Stand up comic Eddie Izzard acts up with MICHAEL BODEY | Daily Telegraph Australia | 09.18.02

Could there have been a more fantastic story than the one whispered in 1924? Media mogul William Randolph Hearst mistakenly shot, and killed, Hollywood producer Thomas Ince instead of the man he suspected was having an affair with his mistress, young starlet Marion Davies: Charlie Chaplin.

Now, one of Hollywood's great stories has become, obviously, a Hollywood film: The Cat's Meow.

The "meow" is apparently the whisper told most often. And this whisper has been told many times in the 80 years since, says Eddie Izzard. He plays Chaplin in the film. He admits he loves the story.

"I read about it in [Kenneth Anger's book] Hollywood Babylon years ago, so it's very weird to then go and do it with [director] Peter Bogdanovich, who's also huge on the history of Hollywood."

Izzard, better known as England's favourite stand-up comedian, and a recent Australian visitor, consolidates his burgeoning acting reputation in The Cat's Meow.

He seems the obvious choice to play the "off-screen" Chaplin, who enjoys the luxuries and lasciviousness of a weekend away on Hearst's yacht.

Izzard realised, after seeing his films in a cinema, that Chaplin was far funnier than he believed him to be.

"When the film came out [1992's Chaplin] I thought: 'Oh, I'd like to do that. Oh, it's coming out and they've cast it. Not only have they cast it, they've filmed it, edited it, put the music on and it's coming out!'

"I wasn't in any position then to be able to have a go and put myself up for it anyway and then this came around. It suddenly occurred to me that this was nothing to do with anything we've seen on the screen; it was just Charlie Chaplin on a boat trying to get laid."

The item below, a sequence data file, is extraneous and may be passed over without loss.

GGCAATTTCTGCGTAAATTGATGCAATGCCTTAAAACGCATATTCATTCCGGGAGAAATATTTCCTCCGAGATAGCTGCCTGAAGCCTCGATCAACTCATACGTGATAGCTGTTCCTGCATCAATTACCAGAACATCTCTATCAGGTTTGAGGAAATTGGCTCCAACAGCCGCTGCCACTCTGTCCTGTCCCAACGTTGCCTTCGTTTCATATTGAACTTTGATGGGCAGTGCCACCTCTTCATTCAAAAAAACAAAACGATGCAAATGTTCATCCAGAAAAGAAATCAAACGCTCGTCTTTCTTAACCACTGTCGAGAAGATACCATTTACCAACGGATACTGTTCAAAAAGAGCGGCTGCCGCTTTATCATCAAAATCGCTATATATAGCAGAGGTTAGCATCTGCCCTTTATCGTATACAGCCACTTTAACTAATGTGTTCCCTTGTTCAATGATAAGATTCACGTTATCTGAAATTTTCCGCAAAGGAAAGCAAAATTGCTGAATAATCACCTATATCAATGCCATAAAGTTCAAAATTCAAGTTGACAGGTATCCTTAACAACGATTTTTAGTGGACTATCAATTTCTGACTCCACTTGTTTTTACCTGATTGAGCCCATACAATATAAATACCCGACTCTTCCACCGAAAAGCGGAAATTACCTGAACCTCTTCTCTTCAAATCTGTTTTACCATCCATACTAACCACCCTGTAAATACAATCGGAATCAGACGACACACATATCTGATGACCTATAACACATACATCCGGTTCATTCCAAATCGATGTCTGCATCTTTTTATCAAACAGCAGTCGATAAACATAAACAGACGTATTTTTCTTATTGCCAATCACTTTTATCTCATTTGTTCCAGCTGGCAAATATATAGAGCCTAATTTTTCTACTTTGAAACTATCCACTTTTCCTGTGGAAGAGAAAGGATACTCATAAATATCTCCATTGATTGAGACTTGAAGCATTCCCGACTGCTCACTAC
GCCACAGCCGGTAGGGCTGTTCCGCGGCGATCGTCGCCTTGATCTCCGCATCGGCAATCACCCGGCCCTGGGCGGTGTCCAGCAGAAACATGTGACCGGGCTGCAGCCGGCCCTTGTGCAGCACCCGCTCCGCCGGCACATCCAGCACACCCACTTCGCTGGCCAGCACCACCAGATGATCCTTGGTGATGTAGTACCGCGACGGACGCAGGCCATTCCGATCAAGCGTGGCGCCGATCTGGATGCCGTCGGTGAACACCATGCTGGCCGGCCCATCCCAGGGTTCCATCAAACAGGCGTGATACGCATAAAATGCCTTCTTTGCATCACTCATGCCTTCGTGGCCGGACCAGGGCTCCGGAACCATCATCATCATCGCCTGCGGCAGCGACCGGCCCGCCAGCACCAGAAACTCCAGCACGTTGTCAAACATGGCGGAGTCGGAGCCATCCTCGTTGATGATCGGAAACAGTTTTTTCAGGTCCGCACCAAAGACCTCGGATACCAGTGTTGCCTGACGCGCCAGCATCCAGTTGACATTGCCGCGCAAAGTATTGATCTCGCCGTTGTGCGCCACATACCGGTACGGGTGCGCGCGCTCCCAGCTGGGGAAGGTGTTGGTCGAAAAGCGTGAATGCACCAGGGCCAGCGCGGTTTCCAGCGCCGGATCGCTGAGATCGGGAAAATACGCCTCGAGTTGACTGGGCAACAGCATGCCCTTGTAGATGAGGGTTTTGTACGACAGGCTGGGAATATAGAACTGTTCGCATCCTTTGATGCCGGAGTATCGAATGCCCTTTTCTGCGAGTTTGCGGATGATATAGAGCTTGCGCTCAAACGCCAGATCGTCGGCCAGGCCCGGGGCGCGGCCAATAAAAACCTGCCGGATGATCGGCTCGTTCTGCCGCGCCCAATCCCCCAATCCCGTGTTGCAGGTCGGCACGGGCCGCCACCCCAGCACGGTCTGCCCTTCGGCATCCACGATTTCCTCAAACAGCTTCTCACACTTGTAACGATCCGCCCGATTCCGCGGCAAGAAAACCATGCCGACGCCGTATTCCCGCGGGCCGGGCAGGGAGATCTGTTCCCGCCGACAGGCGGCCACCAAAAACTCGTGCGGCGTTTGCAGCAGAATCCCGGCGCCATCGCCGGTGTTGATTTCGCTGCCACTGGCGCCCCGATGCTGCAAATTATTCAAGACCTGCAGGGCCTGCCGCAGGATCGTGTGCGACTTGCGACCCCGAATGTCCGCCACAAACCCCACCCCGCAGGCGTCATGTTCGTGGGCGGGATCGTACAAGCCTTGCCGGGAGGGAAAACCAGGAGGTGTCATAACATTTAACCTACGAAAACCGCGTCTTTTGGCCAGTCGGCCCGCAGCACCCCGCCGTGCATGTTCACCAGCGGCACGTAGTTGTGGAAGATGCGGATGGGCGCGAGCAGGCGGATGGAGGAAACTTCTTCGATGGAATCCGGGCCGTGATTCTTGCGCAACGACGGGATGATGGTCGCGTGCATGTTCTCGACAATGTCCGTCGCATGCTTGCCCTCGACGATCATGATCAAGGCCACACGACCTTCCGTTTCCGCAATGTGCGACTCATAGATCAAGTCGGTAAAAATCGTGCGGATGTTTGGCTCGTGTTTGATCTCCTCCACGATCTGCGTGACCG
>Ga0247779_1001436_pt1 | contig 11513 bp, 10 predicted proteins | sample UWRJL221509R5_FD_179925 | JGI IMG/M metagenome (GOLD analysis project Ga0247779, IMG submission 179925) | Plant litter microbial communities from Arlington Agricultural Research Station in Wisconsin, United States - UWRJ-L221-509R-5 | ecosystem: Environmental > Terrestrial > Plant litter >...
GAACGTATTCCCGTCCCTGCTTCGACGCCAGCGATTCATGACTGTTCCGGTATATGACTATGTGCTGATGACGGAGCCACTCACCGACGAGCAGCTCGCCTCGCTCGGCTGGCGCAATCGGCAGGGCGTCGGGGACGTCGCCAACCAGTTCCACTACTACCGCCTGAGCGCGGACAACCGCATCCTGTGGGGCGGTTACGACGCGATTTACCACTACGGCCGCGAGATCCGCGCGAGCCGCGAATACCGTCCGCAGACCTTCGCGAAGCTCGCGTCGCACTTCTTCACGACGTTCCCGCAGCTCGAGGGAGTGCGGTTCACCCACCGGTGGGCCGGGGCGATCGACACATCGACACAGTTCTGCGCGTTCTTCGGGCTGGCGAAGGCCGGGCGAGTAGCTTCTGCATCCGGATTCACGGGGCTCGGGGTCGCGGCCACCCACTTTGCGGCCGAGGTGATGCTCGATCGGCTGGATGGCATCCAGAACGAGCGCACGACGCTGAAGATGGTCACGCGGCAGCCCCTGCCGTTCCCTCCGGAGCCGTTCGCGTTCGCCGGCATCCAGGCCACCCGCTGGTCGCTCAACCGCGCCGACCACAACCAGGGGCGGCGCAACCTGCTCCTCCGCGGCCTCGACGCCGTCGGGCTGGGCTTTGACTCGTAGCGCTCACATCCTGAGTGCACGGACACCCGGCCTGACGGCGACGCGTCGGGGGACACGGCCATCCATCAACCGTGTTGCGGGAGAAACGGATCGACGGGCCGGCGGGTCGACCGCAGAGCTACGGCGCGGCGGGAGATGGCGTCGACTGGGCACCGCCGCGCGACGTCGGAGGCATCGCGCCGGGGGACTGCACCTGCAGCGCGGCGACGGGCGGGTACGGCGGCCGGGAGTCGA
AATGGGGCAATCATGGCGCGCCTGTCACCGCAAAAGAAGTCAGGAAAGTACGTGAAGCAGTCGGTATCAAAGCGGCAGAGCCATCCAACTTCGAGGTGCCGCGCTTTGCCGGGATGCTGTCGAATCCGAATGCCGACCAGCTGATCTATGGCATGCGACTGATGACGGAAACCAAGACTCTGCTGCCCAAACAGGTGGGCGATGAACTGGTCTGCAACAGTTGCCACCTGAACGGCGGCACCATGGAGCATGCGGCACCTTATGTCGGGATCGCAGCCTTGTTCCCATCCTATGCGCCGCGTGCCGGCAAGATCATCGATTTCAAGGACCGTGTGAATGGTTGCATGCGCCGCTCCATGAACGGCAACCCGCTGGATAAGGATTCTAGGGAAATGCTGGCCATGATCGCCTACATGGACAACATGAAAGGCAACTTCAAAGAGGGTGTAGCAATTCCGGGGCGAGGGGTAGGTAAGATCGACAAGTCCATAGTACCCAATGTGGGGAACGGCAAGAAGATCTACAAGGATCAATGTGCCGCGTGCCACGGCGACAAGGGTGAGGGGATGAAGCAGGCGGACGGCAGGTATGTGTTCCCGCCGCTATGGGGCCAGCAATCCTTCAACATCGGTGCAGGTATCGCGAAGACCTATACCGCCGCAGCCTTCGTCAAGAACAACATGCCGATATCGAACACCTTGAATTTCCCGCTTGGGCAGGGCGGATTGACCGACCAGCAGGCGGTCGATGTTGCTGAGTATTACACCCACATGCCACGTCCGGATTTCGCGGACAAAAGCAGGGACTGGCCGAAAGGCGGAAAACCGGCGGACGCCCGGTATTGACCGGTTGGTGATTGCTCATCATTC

Izzard fits the character beautifully, leering and crawling all over Davies, played with great spirit by Spider-Man's Kirsten Dunst.

Izzard says: "They were having an affair. There was no doubt in my mind, and what we've shot in the film is probably true. I think that's what went down."

Nevertheless, The Cat's Meow remains a piece of drama, albeit one given some licence as all the protagonists are now dead.

But Bogdanovich is no slouch on cinematic history. The director of The Last Picture Show and What's Up, Doc? has carved his own niche as an essayist, critic and historian of some repute. He's unlikely to have got this story wrong.

Izzard feels fortunate he fell under Bogdanovich's gaze.

"When you're trying to bash your way in [to film], you don't have a huge amount of choice," he says. "All you can do is say no.

"I've just been trying to work with good directors. It's great -- I just love film, love it to death.

"That's what I wanted to do when I was seven: do dramatic acting rather than comedy. I mean, I love comedy and I'll do it forever but it can narrow you down.

"But if you're successful in film comedies, the studios and audiences will not let you move, they'll resist you moving out of that framework. Look at Mike Myers: he did Studio 54 then did three Austin Powers films."

So Izzard has tried to steer clear of replicating his surreal stage style on film "and just do dramatic work and build up believability that way".

The stage still beckons though. Izzard has a Broadway run of the play Joe Egg scheduled and is "90 per cent definite" he will return here in winter next year.

"Coming down there was quite magical, so it'll be great to come back," he says.

And he'll bring his new-found Hollywood attitude with him.

"I've got a big security entourage now," he laughs. "I travel with 400 people."

The Cat's Meow opens in Sydney Thursday.